iScholars Win 1st Place in National School Design Competition
The SMART Collaborative’s iScholars* received first place for their innovative school of the future in a national design competition hosted by the Association for Learning Environments. The iScholars attend Neal Middle School in Durham, North Carolina.
The afterschool initiative is a part of the SMART Collaborative and based out of the NC State College of Education for students to collaborate on meaningful STEM projects that speak to social and physical conditions they have identified in their own communities.
In April, the group qualified for regional and national competitions by designing a school that honored students’ cultures and fostered a sense of belonging in all students. They drew inspiration from ethnic and indigenous patterns to design the architecture of their proposed building that doubled as a cultural center for the community.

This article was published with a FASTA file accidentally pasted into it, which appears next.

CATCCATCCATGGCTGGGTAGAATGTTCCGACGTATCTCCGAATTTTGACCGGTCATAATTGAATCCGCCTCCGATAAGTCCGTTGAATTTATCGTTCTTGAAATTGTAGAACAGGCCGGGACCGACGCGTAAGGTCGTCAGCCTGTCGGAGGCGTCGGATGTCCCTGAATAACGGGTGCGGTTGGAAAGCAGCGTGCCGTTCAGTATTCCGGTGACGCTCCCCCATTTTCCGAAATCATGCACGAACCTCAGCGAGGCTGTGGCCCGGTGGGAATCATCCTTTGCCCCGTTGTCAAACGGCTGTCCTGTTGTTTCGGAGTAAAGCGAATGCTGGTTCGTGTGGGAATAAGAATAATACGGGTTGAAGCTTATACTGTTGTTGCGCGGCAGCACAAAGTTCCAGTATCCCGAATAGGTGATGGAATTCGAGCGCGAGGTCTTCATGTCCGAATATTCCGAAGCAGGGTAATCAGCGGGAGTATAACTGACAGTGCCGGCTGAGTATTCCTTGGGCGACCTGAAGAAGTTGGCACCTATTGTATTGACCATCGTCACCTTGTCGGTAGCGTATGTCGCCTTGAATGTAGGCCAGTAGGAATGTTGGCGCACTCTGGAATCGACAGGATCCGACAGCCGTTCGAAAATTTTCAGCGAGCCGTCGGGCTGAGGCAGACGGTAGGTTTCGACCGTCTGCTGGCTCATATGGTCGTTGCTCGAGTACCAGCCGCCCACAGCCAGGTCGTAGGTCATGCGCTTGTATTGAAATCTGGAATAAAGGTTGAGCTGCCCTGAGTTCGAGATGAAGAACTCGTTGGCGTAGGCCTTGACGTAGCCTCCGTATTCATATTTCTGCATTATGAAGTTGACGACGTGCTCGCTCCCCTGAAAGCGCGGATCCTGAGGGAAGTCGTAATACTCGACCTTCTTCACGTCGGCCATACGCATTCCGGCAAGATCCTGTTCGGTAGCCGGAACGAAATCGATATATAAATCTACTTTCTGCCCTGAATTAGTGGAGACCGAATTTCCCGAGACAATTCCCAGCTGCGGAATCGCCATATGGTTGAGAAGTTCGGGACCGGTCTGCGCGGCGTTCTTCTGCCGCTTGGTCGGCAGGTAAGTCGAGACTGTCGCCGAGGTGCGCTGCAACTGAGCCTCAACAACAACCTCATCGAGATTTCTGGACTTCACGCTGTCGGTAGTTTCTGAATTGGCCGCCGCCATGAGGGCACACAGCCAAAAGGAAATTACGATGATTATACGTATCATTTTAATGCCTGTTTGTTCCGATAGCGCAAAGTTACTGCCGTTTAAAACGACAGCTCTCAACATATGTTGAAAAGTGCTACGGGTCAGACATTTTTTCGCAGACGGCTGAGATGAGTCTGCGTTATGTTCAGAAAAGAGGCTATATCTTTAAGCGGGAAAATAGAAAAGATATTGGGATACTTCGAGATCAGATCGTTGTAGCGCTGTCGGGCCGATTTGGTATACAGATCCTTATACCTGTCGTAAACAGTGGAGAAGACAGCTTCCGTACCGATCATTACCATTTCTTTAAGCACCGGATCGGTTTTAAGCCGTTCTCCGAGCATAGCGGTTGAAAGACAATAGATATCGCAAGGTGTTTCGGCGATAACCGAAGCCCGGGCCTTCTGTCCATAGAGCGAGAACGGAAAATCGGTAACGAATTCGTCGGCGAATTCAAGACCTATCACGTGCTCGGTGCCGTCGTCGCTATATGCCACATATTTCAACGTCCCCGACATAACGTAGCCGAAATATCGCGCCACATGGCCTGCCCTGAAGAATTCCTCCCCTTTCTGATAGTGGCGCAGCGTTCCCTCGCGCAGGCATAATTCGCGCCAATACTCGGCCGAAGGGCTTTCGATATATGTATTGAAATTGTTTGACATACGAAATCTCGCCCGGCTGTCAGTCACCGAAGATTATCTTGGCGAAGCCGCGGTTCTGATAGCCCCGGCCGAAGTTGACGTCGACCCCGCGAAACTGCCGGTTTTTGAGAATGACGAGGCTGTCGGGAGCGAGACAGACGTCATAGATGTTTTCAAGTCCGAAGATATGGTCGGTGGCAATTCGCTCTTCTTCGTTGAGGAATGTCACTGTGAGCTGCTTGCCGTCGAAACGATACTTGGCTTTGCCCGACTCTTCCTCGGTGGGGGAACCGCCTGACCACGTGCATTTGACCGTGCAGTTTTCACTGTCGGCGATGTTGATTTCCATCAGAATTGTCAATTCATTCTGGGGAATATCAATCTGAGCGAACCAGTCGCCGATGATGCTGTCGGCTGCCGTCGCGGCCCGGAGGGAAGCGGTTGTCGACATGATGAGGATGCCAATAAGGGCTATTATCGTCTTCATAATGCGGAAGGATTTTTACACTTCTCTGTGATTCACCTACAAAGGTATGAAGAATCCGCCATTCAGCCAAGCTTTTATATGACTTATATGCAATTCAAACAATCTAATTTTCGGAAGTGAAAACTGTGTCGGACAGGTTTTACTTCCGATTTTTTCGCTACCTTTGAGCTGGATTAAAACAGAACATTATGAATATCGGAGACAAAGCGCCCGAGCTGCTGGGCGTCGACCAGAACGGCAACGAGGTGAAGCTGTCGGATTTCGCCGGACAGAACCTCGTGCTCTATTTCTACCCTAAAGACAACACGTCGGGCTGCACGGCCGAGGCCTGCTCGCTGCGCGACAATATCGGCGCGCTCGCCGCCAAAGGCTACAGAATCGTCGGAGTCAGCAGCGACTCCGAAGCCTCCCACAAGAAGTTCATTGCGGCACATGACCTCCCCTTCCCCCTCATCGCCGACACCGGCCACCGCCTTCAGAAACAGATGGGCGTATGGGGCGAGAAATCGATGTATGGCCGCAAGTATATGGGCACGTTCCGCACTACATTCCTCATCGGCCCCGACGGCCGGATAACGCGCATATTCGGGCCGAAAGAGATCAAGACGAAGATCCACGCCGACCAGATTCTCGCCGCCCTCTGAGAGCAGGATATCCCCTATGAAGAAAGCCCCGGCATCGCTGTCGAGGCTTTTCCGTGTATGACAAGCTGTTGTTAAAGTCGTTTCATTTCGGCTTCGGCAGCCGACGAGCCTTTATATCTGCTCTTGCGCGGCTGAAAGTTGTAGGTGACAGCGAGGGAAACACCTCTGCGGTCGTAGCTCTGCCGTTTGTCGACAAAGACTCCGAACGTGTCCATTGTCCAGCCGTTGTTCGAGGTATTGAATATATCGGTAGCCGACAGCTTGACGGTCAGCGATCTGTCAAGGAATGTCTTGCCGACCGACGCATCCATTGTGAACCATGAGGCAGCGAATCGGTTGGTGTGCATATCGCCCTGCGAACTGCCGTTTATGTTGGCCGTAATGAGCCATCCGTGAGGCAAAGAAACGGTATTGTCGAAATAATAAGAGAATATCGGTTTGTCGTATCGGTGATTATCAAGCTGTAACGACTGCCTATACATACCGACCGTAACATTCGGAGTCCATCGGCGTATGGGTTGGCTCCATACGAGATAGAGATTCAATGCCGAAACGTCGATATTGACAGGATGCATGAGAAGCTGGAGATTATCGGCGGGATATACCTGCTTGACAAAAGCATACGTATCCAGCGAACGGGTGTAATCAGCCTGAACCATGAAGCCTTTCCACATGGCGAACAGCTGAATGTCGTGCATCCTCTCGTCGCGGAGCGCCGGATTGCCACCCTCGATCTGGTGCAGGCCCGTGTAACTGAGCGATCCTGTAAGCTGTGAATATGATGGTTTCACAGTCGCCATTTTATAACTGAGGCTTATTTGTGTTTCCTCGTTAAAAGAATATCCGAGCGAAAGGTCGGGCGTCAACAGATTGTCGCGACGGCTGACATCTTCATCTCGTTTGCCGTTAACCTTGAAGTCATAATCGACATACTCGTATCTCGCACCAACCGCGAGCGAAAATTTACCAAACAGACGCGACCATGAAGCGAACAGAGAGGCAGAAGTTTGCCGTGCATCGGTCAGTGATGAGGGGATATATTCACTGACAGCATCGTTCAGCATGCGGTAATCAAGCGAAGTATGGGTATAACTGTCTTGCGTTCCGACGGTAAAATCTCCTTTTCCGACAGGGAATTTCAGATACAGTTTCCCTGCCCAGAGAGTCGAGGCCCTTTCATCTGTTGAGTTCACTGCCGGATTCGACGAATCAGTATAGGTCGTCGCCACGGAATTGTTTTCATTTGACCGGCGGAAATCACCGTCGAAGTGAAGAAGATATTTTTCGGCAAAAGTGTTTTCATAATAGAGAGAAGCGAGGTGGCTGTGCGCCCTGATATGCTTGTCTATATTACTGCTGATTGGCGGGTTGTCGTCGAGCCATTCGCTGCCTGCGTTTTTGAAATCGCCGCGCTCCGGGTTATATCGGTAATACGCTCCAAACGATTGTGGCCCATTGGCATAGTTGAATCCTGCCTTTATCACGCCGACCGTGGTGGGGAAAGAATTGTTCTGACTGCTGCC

Joanna Ali, a first-year master’s student in educational psychology, serves as the lead advisor for Neal Middle School’s iScholar team. They will present their final design at the association’s national conference in Anaheim, California, in October.
About the SMART Collaborative: The SMART Collaborative is an interdisciplinary community of educators and researchers who are firmly committed to making schools places where all students want to be and want to learn. DeLeon Gray, Ph.D., an associate professor of educational psychology at the NC State College of Education and faculty fellow in NC State’s African American Cultural Center, leads the initiative alongside Lauren Bryant, Ph.D., a research scholar at the college. Currently, the SMART Collaborative supports the iScholars program that works to develop a coherent set of instructional practices for teachers and community stakeholders that target motivational needs specific to early adolescents in Durham, North Carolina, and the STEM Career Clubs Strategies project that establishes after-school STEM Career Clubs at isolated rural middle schools in northeastern North Carolina.
*iScholars is supported by the National Science Foundation under award no. 1433747.